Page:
That said his one contribution was monumental and sadly 6 runs and 11 balls too short!!

  • Jay on August 19, 2011, 23:03 GMT

    @landl47: "Sure, India with its huge population no doubt has some good young players. How many of them look close to making the jump to international cricket? If they are up to that standard, why aren't they here? " - Well the answer to that is because the Indian selectors have been thinking like you. They don't wish India to pummel England, they are behind making money. India is a huge country but a country filled with backroom politics. If you had seen the emerging players tournament held in Townsville, the Indian team there won the competition. Some REALLY exciting prospects in hand for India in the next few years. Unless you closely monitor the Indian domestic scene like some Indian fans do you can't be so sure about some of the young Indians. So quit the assumptions.

  • Dummy4 on August 19, 2011, 7:49 GMT

    @@Hatsfor Bats- do you really think that we have the same level of young talent coming through as England do? If so why is it a fact that we can't field a team that can beat England? In the last 4 test series England are 3-1 up on us, and the one that we did win had the old guard still in it. I'd say based on sheer figures players like Flintoff, Vaughan, Jones, Hoggard etc were all filled in with like for like players like Cook, Bresnan, Anderson etc- we have nowhere near been able to replace McGrath, Langer, Hayden, Gillespe, let alone Warne & Martyn. England are all over us with the young talent coming through, and that is why I think they will be on or near the top for at least the next 5 years. We on the other hand will struggle to field a competative XI in test cricket in the same period. I just hope that Hughes doesn't fall away he is great to watch..

  • John on August 19, 2011, 4:58 GMT

    @HatsforBats: no, you wouldn't see the same results at this time, but as I said, these guys are only 21/22. None of the England players you mention are close to retirement; by the time they are, the England youngsters will be mature cricketers and ready to take over. With all due respect, England just toured Australia and saw a number of the players you mention; I don't think Australia has anything like the quality of young players that England has, and Australia doesn't have the luxury of a #1 side with most of its players in their 20s and only one over 32. Sure, I might be biased, but you might remember that I said before the Ashes series that this was a very good England side, and I was accused of bias then. Turned out to be justified, didn't it?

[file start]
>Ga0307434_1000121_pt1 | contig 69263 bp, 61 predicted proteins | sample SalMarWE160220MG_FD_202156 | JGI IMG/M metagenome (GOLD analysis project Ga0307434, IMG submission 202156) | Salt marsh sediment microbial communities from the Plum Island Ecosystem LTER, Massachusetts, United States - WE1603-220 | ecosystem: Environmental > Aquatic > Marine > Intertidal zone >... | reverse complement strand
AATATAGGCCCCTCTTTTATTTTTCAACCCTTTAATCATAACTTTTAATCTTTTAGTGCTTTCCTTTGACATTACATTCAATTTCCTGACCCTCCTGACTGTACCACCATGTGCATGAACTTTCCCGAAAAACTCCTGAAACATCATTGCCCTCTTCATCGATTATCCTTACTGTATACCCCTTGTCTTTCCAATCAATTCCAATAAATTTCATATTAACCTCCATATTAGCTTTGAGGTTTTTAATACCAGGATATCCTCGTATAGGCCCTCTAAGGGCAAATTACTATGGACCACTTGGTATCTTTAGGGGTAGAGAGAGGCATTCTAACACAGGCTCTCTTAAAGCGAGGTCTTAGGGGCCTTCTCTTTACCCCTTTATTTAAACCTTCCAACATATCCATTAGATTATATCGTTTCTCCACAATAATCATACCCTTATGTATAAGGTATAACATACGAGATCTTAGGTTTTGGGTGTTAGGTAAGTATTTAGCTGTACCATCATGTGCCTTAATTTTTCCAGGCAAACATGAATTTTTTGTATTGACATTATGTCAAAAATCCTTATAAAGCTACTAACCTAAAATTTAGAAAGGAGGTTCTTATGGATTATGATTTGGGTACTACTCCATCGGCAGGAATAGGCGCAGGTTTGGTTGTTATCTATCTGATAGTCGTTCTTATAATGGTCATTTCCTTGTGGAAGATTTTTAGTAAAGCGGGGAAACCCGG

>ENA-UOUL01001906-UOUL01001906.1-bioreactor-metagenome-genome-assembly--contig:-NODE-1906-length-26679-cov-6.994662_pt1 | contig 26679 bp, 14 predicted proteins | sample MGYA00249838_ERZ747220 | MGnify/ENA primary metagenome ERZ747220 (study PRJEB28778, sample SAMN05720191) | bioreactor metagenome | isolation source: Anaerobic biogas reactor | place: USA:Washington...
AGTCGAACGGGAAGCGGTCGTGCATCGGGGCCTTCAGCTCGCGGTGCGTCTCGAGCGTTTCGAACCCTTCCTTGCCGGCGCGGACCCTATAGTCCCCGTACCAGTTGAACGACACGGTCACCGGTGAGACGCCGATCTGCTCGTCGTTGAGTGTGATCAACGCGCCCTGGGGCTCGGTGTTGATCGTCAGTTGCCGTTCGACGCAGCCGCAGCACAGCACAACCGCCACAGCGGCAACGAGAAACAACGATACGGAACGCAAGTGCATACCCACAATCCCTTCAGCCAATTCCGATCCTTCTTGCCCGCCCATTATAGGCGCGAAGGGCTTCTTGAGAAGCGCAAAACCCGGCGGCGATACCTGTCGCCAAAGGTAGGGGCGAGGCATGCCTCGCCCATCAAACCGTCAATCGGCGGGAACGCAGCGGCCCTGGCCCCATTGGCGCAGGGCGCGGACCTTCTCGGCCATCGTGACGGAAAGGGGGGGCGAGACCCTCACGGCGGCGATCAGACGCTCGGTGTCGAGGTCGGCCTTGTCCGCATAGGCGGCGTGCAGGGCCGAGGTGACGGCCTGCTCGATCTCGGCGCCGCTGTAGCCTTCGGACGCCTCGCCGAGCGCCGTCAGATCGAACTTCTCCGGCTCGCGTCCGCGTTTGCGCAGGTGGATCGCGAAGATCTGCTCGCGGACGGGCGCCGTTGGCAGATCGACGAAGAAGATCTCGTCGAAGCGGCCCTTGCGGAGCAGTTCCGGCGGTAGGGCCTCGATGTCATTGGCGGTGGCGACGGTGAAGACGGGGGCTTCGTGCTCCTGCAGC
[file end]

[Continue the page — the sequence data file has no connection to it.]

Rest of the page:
• Dummy4 on August 19, 2011, 4:23 GMT

    i think taylor deserves place in the team

  • Umar on August 19, 2011, 2:49 GMT

    Bopara has never impressed me in tests. It's OK to use him as all rounder in limited overs matches.

  • kieran on August 19, 2011, 0:40 GMT

    @landl47: my point was that you probably just don't rate them as highly as you rate your English players, probably from bias. If you take out Anderson/Bell/Cook and replace them with Woakes/Hales/Taylor do you honestly think you would see the same results? I doubt it. I don't even think you would get the same results if you replace your attack with Shazad/Onions/Finn/Rashid. There is plenty of talent in Aus: Mitch Marsh, Hughes, Khawaja, Starc, Hastings, Hazelwood, Faulkner, Smith, Cummins, Maddinson, as I'm sure there is in Ind, Pak, SA etc. But are they ready for test level cricket and would they be immediately successful? And yes this Eng squad is no.1 and they deserve it, but until they win everywhere they will face the same criticism that India has since becoming top of the ICC points table.

  • Philip on August 18, 2011, 22:20 GMT

    Taylor has impressive stats for sure, but having watched him on the telly I was left thinking he's still got a lot of work to do if he's going to force his way into an England test line-up. ODIs may be more his place, where he could succeed against the likes of India, he certainly doesn't seem to lack confidence against friendly bowling! Seriously, Samit Patel looks a much more ready-made player. Hyping youth is what Australia currently excels at. It doesn't hurt to make them wait a bit.

  • Stephen on August 18, 2011, 20:11 GMT

    Mcgrath-Dravid-Flintoff, the good young bowlers (besides Finn, who is in limbo it seems between lions and the full team). You have Woakes, Shahzad & Dernbach are the obvious three. now it might just be the Warwickshire fan in me; but Woakes could be a future England all-rounder. Just taken 7 wickets today for the Bears (beating his 6-43 against the WI); currently taken 45 wickets in less than 8 games at 17 runs apiece and averaging 45 with the bat. Now one thing he does lack a bit is real pace, but he gets good movement and is consistent with the ball and is a real pleasure to watch bat.

  • paul on August 18, 2011, 18:23 GMT

    @jackchatfield No mate, Taylor when just playing for Leicestershire has a average of 31.37, he's scored 502 runs in 17 innings with 1 not out and he hasn't scored a ton and only 4 fifties to his name. He has scored heavily when playing for the Lions in both first class and ODi's which has got him noticed this year, even though he hasn't performed in a really poor Leic teams, where a lot of the time Taylor finds himself batting with the tale.

  • No featured comments at the moment.